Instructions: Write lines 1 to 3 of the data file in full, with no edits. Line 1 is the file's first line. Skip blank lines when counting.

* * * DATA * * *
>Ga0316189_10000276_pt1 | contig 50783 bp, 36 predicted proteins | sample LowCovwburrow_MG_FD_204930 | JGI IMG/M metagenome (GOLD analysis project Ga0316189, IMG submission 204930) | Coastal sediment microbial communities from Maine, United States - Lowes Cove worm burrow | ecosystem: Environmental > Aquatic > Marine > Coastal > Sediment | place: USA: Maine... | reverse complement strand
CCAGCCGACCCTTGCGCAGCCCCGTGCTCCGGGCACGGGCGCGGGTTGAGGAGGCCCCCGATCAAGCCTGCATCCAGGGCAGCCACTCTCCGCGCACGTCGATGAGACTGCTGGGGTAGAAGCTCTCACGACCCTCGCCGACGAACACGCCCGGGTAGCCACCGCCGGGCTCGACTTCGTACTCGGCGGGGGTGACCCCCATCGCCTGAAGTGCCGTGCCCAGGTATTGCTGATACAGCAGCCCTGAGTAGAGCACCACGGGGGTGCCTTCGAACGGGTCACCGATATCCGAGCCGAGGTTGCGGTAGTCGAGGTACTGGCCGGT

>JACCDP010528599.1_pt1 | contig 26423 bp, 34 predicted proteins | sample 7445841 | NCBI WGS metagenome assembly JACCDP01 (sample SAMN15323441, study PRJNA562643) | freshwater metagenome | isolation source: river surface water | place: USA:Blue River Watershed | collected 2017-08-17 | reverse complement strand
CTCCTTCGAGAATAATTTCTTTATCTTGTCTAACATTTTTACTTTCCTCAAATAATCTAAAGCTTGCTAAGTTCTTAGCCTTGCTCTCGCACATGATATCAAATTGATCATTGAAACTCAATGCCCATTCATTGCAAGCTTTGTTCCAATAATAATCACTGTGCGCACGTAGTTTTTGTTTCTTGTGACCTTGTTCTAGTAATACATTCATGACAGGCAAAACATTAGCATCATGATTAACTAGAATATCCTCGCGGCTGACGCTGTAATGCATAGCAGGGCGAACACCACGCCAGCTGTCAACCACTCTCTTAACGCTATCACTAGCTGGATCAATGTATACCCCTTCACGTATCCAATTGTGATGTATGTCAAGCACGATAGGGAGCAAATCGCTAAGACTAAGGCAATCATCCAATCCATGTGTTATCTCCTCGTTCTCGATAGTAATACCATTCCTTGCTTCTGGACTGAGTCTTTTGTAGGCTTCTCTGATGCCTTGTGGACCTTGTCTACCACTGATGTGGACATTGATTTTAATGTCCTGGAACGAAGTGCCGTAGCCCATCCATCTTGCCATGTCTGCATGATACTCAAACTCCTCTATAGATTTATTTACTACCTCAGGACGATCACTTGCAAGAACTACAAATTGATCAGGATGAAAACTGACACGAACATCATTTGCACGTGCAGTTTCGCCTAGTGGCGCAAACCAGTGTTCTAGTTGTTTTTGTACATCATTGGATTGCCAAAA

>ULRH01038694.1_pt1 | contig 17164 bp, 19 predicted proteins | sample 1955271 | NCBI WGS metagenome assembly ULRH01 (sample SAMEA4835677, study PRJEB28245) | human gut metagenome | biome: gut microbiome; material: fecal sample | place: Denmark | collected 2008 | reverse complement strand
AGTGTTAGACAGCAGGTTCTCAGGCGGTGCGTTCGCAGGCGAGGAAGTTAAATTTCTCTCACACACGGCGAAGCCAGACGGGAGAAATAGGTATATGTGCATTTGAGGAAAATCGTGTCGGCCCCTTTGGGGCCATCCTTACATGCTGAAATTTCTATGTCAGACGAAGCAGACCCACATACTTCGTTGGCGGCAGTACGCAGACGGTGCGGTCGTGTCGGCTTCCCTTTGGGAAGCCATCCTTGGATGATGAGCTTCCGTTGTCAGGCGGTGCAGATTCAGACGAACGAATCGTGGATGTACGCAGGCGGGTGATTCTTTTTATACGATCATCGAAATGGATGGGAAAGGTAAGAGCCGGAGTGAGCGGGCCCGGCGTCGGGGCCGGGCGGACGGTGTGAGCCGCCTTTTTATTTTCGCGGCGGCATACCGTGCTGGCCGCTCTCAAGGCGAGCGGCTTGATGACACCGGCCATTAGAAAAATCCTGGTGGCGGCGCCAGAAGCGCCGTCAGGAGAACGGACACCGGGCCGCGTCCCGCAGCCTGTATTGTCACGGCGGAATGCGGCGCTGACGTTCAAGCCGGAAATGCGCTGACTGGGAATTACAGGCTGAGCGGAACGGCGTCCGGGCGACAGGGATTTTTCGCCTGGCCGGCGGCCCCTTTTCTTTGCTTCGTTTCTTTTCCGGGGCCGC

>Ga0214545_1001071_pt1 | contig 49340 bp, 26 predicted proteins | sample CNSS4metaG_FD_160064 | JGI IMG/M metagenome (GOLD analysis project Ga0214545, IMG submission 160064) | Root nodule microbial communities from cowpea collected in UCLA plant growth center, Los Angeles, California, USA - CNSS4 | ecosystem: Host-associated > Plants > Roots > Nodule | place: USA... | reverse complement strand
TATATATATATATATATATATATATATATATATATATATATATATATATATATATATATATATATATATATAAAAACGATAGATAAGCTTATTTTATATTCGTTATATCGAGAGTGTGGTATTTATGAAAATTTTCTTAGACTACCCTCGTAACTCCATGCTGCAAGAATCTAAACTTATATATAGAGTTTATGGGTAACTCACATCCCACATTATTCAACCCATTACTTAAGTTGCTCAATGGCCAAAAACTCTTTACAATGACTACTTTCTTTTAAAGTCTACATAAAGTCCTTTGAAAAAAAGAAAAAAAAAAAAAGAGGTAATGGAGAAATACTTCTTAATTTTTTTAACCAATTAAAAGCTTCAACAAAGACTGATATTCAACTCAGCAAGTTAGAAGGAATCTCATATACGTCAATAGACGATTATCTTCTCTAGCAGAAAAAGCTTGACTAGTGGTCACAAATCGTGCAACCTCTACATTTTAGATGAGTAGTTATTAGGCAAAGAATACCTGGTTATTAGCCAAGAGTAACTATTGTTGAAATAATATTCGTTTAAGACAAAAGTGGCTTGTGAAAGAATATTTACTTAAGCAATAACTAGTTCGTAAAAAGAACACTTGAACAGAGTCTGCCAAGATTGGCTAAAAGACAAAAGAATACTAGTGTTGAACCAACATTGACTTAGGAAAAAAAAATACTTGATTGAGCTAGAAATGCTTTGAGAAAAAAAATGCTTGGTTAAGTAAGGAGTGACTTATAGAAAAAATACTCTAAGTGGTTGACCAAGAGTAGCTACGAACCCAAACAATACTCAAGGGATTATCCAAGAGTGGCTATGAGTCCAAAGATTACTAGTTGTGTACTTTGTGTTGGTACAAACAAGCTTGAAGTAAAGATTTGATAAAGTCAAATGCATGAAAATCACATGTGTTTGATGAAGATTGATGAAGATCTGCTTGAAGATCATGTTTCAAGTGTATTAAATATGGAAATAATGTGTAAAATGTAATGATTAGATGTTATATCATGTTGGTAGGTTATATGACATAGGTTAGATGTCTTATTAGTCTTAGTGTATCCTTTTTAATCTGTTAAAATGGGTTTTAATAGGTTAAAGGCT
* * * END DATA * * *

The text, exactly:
>Ga0316189_10000276_pt1 | contig 50783 bp, 36 predicted proteins | sample LowCovwburrow_MG_FD_204930 | JGI IMG/M metagenome (GOLD analysis project Ga0316189, IMG submission 204930) | Coastal sediment microbial communities from Maine, United States - Lowes Cove worm burrow | ecosystem: Environmental > Aquatic > Marine > Coastal > Sediment | place: USA: Maine... | reverse complement strand
CCAGCCGACCCTTGCGCAGCCCCGTGCTCCGGGCACGGGCGCGGGTTGAGGAGGCCCCCGATCAAGCCTGCATCCAGGGCAGCCACTCTCCGCGCACGTCGATGAGACTGCTGGGGTAGAAGCTCTCACGACCCTCGCCGACGAACACGCCCGGGTAGCCACCGCCGGGCTCGACTTCGTACTCGGCGGGGGTGACCCCCATCGCCTGAAGTGCCGTGCCCAGGTATTGCTGATACAGCAGCCCTGAGTAGAGCACCACGGGGGTGCCTTCGAACGGGTCACCGATATCCGAGCCGAGGTTGCGGTAGTCGAGGTACTGGCCGGT

>JACCDP010528599.1_pt1 | contig 26423 bp, 34 predicted proteins | sample 7445841 | NCBI WGS metagenome assembly JACCDP01 (sample SAMN15323441, study PRJNA562643) | freshwater metagenome | isolation source: river surface water | place: USA:Blue River Watershed | collected 2017-08-17 | reverse complement strand